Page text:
by Joanne Latko
Five year old, Olivia presented to our veterinarian for treatment of an upper respiratory infection by her previous owner. Xray revealed she had ingested elastic hair ties and would need surgical removal. The owner decided not to pursue treatment and opted for euthanasia instead. Fortunately our vet was able to persuade Olivia's owner to relinquish ownership. Our vet explained the situation, offered to perform the necessary surgery and treat her upper respiratory infection and allow us to adopt her. Olivia did well post operatively but continued to have nasal symptoms sneezing and very loud breathing as well as very poor appetite. She just looked sick. We tried another week of different antibiotics without improvement. Our vet suggested taking her to a specialist in internal medicine.Here a nasal flushing and biopsy was performed as well as a cat scan. We were horrified to learn she had nasal lymph oma at only five years old. We were referred to the oncologists who gave us all of our options as well as the pros and cons and risks and benefits. Because Olivia was so young, we opted to treat her lymphoma aggressively as long as she seemed comfortable. We started with sixteen radiation treatments which she tolerated without problem except she lost the fur over the top of her head which grew in tan from her natural dark brown. Secondly, she underwent six months of chemotherapy (Wisconsin CHOP Protocol) Olivia tolerated this as well. The day after treatments she wold be quiet but bounced back a day later. She experienced no vomiting and lost total bout one half pound. Her blood work remained stable.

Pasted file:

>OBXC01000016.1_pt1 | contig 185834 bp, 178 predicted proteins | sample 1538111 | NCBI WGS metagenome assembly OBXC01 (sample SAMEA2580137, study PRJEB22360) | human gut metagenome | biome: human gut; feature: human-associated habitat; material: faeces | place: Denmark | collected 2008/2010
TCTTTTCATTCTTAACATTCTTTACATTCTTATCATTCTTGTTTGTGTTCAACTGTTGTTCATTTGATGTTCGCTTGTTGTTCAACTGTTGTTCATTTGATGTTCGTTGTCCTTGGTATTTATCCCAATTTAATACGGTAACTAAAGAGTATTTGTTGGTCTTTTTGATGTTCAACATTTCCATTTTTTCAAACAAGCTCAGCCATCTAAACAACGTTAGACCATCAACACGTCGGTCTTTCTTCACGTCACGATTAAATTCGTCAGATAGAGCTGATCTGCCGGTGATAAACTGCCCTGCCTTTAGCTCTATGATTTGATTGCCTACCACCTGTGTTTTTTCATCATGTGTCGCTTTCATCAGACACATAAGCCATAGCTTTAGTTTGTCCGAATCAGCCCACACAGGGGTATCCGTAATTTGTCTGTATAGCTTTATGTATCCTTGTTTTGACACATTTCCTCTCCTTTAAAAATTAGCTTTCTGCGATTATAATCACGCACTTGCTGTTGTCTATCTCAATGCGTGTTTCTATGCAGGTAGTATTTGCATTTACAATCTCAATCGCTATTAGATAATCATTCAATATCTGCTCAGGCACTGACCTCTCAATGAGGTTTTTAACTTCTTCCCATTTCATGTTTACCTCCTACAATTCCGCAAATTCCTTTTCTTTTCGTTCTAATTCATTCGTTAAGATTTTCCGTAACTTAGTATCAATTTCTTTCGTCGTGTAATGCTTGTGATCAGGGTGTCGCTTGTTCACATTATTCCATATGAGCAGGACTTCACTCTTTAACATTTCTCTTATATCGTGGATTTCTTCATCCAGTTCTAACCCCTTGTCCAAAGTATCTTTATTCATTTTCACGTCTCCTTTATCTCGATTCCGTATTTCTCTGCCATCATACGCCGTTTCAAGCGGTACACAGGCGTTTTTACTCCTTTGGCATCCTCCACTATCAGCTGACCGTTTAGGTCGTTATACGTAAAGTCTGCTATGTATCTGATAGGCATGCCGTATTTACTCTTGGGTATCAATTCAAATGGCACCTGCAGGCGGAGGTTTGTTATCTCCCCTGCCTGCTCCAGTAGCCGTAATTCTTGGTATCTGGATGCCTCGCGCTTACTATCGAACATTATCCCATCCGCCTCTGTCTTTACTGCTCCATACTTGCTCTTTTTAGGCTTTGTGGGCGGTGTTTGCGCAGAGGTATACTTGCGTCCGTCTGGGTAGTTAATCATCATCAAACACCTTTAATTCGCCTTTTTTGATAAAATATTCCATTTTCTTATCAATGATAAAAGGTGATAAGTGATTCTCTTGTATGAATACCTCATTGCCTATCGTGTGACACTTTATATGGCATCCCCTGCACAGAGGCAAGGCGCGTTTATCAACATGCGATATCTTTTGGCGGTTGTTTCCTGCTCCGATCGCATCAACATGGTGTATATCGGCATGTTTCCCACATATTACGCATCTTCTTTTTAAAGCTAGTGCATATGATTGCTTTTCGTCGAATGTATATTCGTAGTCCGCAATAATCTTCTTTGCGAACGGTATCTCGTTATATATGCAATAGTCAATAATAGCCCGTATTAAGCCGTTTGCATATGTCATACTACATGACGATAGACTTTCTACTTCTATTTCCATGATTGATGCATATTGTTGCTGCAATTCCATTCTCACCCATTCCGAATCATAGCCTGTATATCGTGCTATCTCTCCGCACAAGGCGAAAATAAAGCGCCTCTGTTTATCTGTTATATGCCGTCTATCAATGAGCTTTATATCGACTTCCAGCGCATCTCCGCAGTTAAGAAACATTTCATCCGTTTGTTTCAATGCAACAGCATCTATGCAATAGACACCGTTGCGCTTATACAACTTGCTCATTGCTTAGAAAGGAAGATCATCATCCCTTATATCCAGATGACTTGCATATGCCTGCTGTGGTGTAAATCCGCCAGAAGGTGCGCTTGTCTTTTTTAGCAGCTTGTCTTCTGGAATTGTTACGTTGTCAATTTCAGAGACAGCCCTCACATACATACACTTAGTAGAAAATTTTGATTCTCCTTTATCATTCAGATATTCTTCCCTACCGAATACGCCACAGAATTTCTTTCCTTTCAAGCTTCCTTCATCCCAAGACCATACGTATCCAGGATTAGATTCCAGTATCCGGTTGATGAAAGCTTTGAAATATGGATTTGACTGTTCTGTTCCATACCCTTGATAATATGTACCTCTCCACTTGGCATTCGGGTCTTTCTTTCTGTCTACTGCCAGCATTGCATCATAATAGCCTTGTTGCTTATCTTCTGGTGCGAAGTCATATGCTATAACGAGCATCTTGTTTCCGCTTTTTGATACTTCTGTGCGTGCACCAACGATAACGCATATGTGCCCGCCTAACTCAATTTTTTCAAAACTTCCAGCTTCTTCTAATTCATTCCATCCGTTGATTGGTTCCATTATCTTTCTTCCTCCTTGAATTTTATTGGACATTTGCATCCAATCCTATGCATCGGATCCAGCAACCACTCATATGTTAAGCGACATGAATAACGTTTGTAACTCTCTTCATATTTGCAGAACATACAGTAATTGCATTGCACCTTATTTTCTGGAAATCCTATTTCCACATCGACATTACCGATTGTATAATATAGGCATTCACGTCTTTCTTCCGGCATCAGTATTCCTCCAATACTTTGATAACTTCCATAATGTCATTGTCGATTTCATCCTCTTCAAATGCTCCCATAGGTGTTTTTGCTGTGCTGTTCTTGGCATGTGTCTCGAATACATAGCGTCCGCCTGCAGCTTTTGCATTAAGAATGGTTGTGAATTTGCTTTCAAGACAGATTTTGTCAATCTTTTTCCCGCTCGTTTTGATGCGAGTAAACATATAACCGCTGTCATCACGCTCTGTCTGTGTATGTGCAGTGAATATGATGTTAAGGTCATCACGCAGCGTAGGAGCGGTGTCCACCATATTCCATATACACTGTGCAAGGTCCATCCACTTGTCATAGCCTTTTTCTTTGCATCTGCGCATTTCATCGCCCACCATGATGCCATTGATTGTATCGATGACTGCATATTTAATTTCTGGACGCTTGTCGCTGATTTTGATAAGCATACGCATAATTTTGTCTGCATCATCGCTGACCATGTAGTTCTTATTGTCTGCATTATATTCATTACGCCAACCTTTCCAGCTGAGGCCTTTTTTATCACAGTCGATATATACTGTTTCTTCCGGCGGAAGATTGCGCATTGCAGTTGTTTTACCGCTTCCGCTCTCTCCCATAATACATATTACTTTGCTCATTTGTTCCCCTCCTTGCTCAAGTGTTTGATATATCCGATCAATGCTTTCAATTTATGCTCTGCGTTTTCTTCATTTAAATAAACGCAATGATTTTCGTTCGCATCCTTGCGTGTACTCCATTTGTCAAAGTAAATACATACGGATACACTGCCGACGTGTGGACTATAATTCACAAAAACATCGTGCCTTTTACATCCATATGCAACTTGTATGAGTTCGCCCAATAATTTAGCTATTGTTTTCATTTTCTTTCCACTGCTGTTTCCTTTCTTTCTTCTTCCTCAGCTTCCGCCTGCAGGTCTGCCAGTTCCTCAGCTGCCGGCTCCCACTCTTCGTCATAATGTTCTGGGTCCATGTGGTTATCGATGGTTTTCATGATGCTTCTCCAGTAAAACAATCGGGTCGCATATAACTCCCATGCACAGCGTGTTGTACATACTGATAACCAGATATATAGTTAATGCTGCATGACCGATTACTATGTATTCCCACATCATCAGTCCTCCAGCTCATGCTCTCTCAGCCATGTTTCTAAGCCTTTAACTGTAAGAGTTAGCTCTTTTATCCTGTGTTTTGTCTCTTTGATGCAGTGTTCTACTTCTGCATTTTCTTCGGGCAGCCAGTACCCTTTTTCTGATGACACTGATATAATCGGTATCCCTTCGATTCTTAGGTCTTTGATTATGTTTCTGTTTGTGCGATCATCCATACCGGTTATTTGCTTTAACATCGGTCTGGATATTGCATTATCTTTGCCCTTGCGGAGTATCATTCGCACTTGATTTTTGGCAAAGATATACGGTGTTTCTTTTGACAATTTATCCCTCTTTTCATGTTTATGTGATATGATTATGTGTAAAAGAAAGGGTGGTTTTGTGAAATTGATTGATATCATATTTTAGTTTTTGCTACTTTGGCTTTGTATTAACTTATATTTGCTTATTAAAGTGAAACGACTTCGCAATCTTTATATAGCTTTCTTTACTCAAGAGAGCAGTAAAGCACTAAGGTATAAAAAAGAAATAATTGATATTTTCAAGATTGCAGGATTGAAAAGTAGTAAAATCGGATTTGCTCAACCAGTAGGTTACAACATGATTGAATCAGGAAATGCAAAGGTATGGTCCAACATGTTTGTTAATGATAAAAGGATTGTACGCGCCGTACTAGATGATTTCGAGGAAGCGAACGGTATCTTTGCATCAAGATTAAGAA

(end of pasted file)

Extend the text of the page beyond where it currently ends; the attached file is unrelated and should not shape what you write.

Outcome to Date Ten months after diagnosis cat scan shows 90% of the nasal tumor is gone, with no sign of active tumor. Olivia is playful, eating well and running around. We are very proactive and will probably repeat scans quarterly. We are very grateful that all of our veterinarians were proactive and did not wait around to see what was going to happen next.
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